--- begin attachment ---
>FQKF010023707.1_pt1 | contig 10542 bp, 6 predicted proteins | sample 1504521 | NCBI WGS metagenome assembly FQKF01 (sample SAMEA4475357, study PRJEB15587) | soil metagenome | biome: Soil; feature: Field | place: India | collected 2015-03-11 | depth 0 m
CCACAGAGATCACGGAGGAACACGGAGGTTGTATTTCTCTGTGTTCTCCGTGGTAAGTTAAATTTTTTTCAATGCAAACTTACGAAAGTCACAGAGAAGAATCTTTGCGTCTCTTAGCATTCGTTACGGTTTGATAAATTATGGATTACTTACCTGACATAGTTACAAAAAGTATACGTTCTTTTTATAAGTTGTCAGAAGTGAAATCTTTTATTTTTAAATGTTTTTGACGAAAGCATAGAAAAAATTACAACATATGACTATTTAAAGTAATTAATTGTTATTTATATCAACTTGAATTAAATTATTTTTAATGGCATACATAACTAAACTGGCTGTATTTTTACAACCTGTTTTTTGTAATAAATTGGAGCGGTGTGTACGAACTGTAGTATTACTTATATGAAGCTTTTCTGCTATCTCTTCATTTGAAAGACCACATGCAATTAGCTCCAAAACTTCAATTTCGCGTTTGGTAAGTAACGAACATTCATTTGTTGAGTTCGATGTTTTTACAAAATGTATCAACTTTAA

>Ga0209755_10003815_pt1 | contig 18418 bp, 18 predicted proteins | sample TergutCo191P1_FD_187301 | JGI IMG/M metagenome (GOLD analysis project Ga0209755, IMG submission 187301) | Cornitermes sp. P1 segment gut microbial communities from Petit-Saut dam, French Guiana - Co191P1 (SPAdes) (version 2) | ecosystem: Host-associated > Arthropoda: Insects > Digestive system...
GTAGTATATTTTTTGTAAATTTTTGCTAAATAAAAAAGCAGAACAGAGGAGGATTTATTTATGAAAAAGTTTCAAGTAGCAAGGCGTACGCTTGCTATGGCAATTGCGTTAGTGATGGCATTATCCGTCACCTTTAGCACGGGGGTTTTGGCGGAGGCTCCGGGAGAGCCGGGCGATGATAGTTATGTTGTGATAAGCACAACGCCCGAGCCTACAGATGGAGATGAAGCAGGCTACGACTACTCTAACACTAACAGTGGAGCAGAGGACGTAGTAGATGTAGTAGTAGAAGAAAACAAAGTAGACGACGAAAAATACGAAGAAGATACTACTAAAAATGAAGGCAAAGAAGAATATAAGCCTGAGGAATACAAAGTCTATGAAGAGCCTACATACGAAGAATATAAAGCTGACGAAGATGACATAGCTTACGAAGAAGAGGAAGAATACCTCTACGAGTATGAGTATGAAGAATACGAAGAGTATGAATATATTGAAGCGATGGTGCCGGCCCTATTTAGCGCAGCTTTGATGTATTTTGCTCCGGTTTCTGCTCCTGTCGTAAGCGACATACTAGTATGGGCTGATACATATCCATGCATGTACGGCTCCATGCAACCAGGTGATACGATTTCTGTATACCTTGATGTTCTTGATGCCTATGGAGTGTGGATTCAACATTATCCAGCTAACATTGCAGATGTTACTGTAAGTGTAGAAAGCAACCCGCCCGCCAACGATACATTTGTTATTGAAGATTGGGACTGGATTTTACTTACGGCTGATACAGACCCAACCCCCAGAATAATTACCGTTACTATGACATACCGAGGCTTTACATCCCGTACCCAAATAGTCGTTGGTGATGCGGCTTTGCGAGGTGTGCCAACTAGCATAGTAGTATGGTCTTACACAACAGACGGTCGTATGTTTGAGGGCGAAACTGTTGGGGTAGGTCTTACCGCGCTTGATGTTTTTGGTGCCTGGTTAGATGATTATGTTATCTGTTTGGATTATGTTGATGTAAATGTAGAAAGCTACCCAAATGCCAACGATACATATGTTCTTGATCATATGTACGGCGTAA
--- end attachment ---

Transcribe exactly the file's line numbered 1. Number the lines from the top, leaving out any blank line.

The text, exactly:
>FQKF010023707.1_pt1 | contig 10542 bp, 6 predicted proteins | sample 1504521 | NCBI WGS metagenome assembly FQKF01 (sample SAMEA4475357, study PRJEB15587) | soil metagenome | biome: Soil; feature: Field | place: India | collected 2015-03-11 | depth 0 m